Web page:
In Chapter 8 of the Carroll textbook (pg. 253) he says “Both Twitter and the telegraph have been blamed for erosion of language. Email, texting, Facebooking, and chat, too, are likely having a corrosive effect on language.” I was surprised by the bold claim Carroll made about the effects social media has had on writing. When I look further into it, Carroll does have a point. Most of us are participating in emailing, texting, facebooking, tweeting, sharing, instagraming, snapchatting, blogging, and the other mediums and each require the user to be knowledgeable in that space. In addition to the users being knowledgable on how to communicate in these spaces, the way in which they communicate in the space is extremely important. The way in which a composer speaks on a blog or sends a tweet or a Facebook post is entirely different. Sites like Twitter, limit the user to 140 characters to convey his or her thoughts. For this purpose the user must use language that pertains to that audience and the space. By using these many medium they all play a role in our language.  Our communication styles on these platforms significantly affect how we write. Some of these habits make their way into our professional careers or school work. Social media is giving new meaning to writing whether or not we see it as a affordance or a constraint. Even the dictionary has changed. Words like seflie, bruh, fleek, awesomesauce, manspreading, etc.  has someway made it into the dictionary. It is absolutely no doubt the impact of social media and generating new words will have on the way in which we digest information.

Like all things, discourse as we know it, language as we know it, is being redefined by social media. This new development in social media has given new meaning to words such as friend, like, tweet, hashtag. These words are more actionable than before which creates new meaning and new communities. This impressive online community and the way in which they communicate in a short 140 character can have a detrimental effect on language. Many of the our short/crafted responses are limited to characters which leaves many of room for grammatical error for example:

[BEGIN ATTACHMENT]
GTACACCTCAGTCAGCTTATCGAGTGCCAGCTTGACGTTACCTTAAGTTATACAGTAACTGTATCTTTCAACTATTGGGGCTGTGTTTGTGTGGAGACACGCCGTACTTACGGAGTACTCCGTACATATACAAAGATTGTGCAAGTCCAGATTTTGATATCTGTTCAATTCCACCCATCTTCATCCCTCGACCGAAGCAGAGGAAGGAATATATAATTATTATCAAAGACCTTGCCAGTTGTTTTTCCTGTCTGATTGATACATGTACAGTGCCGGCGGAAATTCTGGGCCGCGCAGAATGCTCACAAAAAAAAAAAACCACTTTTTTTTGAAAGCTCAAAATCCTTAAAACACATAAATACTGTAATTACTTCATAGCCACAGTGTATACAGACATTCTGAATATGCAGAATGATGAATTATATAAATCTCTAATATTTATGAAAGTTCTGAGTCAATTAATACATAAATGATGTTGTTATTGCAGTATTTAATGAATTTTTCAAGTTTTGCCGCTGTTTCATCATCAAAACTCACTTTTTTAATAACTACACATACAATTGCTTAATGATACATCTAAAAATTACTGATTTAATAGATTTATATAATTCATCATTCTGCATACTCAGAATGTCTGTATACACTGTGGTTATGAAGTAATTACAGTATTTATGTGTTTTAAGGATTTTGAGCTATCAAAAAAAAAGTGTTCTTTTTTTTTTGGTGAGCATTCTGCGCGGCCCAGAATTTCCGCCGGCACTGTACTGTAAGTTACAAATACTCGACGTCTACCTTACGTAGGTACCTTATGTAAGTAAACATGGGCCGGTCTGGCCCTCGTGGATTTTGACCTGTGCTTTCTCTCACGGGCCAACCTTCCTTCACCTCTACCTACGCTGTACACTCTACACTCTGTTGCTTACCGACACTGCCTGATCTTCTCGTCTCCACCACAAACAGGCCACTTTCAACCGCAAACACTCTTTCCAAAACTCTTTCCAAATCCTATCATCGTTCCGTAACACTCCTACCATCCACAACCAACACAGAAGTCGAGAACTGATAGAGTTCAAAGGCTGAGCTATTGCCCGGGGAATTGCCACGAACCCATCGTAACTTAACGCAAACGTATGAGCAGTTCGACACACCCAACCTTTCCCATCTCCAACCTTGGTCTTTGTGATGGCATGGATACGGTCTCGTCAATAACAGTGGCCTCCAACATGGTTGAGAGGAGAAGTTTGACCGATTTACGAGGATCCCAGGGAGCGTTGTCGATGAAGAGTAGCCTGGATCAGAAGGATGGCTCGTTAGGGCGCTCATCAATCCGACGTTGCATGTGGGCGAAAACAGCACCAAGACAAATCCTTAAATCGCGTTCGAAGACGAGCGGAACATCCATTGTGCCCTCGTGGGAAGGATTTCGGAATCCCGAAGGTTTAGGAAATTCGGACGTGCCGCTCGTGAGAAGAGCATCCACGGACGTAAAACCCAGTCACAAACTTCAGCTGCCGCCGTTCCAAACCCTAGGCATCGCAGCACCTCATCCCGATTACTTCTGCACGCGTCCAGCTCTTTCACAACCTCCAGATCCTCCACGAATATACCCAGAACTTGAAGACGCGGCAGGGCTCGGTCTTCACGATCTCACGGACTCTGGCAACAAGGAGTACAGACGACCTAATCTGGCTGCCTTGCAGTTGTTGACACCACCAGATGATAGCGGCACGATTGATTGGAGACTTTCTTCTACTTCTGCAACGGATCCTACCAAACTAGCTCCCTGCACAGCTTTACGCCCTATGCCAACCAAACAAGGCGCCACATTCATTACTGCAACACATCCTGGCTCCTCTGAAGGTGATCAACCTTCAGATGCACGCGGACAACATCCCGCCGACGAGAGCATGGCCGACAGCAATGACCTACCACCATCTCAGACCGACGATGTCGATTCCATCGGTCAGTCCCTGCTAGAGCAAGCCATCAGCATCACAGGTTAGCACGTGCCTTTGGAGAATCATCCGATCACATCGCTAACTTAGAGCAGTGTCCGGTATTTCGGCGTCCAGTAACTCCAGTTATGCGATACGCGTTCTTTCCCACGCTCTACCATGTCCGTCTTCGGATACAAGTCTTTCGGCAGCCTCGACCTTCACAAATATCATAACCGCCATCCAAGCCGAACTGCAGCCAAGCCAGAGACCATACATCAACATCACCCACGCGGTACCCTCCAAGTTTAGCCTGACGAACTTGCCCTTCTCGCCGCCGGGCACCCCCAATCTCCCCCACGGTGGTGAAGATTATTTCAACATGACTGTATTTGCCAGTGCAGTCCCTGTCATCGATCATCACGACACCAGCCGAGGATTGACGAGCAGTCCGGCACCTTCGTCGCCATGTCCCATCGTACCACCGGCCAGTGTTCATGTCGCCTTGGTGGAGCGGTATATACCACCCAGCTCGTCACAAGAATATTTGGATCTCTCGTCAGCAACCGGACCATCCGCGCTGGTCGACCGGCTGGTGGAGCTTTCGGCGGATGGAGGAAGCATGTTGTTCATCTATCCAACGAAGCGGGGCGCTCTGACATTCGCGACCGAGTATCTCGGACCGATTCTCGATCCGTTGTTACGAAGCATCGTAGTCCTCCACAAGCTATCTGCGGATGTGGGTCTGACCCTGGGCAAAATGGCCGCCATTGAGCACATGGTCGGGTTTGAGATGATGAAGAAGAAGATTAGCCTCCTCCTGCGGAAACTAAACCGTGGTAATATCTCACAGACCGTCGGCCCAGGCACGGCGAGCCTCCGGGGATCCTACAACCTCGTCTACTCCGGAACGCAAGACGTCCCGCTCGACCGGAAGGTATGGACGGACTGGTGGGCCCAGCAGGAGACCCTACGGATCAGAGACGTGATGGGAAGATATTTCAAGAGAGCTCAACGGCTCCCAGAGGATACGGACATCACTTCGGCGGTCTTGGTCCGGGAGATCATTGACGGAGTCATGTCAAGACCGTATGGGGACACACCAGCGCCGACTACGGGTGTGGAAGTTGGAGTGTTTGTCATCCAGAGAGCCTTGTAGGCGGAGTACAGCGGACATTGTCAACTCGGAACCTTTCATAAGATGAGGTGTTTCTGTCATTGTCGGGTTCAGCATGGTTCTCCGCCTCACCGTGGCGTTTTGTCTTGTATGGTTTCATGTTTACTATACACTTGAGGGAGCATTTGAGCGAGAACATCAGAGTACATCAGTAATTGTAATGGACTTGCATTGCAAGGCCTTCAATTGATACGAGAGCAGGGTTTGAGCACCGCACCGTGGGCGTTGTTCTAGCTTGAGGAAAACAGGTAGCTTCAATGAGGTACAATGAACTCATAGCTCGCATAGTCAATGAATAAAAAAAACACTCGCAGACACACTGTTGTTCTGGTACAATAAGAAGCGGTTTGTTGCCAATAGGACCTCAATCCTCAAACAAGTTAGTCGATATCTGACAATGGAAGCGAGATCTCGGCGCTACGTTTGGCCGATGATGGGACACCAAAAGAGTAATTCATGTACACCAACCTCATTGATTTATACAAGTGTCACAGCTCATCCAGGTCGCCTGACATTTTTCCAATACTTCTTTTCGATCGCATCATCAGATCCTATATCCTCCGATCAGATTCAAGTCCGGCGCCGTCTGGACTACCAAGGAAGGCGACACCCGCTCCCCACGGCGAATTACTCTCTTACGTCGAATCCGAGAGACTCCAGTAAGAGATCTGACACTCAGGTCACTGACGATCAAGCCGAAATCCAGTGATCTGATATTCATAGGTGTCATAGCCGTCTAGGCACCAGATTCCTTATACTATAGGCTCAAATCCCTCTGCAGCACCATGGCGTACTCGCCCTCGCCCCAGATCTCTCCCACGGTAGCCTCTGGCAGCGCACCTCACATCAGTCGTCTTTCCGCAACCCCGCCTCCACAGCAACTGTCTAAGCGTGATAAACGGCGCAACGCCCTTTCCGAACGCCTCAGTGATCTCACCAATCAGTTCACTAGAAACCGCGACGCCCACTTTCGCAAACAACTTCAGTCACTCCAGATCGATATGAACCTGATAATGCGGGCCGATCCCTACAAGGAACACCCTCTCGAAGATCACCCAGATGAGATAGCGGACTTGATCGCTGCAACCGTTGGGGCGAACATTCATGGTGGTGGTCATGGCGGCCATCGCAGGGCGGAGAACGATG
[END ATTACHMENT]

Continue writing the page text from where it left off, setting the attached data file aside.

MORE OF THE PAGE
JB Tweet

JB Tweet

http://cdn2.mommyish.com/wp-content/uploads/2013/07/Screen-Shot-2013-07-07-at-10.44.12-AM.png

You're

You’re

https://unionmetrics.s3.amazonaws.com/tr_blog/2012/11/Your-in-America-Bot1.png

Awesome-Twitter-Grammar

 

http://giveitlove.com/wp-content/uploads/Awesome-Twitter-Grammar.png

The beautiful art of writing and language is suffering due to social media and it’s up to us to be the guardians of our art.

Blogging vs. Journalism

 

 “Is anyone with a blog a journalist? Is anyone with a camera a photographer? What happens to journalism when every reader can also be a writer, editor, and producer? These are but some of the questions long debated in both the blogosphere and in journalism, and still no clear concensus has emerged.” -Brian Carroll

Carroll poses a great question for his readers to ponder upon and there are multiple interpretations that can be made to answer without a clear-cut “answer”, making it right nor wrong. My understanding of journalism is the gathering, processing, and circulation of news, and information that correlates to news to an audience. Unlike journalism, I believe blogging originally, began as a medium to express oneself through thoughts. Essentially, it began through writing (via journals/diaries) but as technological advancements continued to make strides in society, blogging became available to take place digitally and publicly on the internet. Both mechanisms of writing and producing content for an audience is writing out loud so to speak but the moral compass is entirely different.

For bloggers, the deadline for content is always instant. It entails more free-will, more accident-prone, more alive, and less formal.  Journalism consists of truthfulness, accuracy, objectivity, impartiality, fairness and public accountability which is undoubtedly easier said than done. In order to provide newsworthy content, these attributions must be considered first. Therefore, bloggers who consider themselves journalists cannot sit on their computers all day but they have to go out and interview sources, investigate, and then explain what they’ve understood from all the information gathered. I digress that opinion is not journalism.